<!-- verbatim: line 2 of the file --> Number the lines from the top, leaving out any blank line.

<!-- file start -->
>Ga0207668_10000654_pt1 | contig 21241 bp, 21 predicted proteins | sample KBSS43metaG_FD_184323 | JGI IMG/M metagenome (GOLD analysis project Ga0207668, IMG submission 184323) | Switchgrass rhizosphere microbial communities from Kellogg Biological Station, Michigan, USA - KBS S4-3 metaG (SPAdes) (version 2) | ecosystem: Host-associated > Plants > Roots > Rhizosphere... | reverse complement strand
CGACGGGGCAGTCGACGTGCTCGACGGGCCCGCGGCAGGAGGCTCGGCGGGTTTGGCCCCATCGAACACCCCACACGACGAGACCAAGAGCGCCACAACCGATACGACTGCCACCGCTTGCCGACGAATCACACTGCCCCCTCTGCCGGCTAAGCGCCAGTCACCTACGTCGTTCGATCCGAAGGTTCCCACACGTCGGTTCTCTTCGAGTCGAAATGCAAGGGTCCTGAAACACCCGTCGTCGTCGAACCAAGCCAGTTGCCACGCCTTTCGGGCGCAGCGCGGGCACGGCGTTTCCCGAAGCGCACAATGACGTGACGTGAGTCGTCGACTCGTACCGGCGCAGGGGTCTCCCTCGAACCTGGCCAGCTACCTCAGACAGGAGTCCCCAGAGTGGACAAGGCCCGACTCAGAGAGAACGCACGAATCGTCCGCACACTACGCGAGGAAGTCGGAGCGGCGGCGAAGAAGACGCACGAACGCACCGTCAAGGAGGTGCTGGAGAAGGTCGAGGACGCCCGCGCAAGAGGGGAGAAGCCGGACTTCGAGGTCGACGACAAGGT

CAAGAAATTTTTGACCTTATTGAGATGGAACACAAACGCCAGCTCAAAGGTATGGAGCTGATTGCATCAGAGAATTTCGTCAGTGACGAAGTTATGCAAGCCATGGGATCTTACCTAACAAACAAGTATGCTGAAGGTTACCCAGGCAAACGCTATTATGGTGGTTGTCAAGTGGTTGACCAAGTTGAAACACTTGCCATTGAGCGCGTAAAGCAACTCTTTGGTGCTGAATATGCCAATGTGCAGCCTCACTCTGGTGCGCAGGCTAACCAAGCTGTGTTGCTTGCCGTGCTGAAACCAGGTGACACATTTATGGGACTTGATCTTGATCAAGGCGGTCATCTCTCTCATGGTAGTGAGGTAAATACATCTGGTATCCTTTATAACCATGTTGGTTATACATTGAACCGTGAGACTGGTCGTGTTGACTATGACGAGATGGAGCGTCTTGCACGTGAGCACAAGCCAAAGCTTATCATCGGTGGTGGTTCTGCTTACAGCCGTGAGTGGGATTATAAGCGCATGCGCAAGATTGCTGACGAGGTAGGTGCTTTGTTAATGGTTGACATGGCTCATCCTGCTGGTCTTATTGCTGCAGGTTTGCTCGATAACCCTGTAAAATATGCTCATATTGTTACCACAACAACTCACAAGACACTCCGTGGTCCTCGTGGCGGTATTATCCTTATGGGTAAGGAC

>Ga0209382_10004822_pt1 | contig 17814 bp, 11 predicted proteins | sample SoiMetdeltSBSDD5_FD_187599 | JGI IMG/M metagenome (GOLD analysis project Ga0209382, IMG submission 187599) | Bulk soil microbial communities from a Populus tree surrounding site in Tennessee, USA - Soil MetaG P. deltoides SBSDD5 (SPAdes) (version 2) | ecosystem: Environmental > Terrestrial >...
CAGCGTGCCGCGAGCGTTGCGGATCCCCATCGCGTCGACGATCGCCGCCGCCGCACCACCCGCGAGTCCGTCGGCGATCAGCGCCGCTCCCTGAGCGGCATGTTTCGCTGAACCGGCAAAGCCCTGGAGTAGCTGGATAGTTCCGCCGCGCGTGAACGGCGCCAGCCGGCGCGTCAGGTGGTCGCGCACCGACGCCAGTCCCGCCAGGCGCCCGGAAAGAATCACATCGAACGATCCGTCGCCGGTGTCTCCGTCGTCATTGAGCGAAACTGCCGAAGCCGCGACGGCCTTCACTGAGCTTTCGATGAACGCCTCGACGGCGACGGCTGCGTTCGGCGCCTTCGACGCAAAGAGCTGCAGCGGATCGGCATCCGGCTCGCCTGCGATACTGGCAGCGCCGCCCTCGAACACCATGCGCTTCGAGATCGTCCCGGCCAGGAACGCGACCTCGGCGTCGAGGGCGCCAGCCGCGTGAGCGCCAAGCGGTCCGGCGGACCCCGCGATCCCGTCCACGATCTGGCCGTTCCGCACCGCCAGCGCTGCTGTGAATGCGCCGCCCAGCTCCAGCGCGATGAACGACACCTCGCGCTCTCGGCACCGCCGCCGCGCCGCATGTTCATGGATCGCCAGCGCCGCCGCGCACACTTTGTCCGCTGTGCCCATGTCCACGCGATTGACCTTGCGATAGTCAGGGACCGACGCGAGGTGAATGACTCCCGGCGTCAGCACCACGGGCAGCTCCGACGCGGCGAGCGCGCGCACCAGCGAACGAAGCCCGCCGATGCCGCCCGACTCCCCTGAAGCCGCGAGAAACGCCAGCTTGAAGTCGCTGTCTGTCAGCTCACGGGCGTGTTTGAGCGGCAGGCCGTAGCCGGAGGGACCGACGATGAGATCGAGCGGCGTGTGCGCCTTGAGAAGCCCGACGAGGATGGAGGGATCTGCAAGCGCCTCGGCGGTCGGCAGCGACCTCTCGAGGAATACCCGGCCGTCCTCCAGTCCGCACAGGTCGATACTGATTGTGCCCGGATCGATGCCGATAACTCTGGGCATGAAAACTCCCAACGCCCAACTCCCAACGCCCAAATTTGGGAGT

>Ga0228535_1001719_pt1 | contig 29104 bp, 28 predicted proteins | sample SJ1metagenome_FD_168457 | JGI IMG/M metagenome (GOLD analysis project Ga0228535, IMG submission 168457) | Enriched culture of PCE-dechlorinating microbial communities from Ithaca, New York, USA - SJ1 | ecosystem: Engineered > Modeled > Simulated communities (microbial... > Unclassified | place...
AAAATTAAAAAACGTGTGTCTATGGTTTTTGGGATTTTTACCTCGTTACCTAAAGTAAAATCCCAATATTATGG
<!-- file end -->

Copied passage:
CGACGGGGCAGTCGACGTGCTCGACGGGCCCGCGGCAGGAGGCTCGGCGGGTTTGGCCCCATCGAACACCCCACACGACGAGACCAAGAGCGCCACAACCGATACGACTGCCACCGCTTGCCGACGAATCACACTGCCCCCTCTGCCGGCTAAGCGCCAGTCACCTACGTCGTTCGATCCGAAGGTTCCCACACGTCGGTTCTCTTCGAGTCGAAATGCAAGGGTCCTGAAACACCCGTCGTCGTCGAACCAAGCCAGTTGCCACGCCTTTCGGGCGCAGCGCGGGCACGGCGTTTCCCGAAGCGCACAATGACGTGACGTGAGTCGTCGACTCGTACCGGCGCAGGGGTCTCCCTCGAACCTGGCCAGCTACCTCAGACAGGAGTCCCCAGAGTGGACAAGGCCCGACTCAGAGAGAACGCACGAATCGTCCGCACACTACGCGAGGAAGTCGGAGCGGCGGCGAAGAAGACGCACGAACGCACCGTCAAGGAGGTGCTGGAGAAGGTCGAGGACGCCCGCGCAAGAGGGGAGAAGCCGGACTTCGAGGTCGACGACAAGGT